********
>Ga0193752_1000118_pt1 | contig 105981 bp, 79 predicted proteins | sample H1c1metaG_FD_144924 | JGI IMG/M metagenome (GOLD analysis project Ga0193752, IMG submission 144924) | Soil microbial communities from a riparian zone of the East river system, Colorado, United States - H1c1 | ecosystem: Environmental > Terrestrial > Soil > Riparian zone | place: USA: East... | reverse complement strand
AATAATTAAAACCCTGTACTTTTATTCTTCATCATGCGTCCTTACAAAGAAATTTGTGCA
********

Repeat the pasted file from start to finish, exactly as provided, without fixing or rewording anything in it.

>Ga0193752_1000118_pt1 | contig 105981 bp, 79 predicted proteins | sample H1c1metaG_FD_144924 | JGI IMG/M metagenome (GOLD analysis project Ga0193752, IMG submission 144924) | Soil microbial communities from a riparian zone of the East river system, Colorado, United States - H1c1 | ecosystem: Environmental > Terrestrial > Soil > Riparian zone | place: USA: East... | reverse complement strand
AATAATTAAAACCCTGTACTTTTATTCTTCATCATGCGTCCTTACAAAGAAATTTGTGCA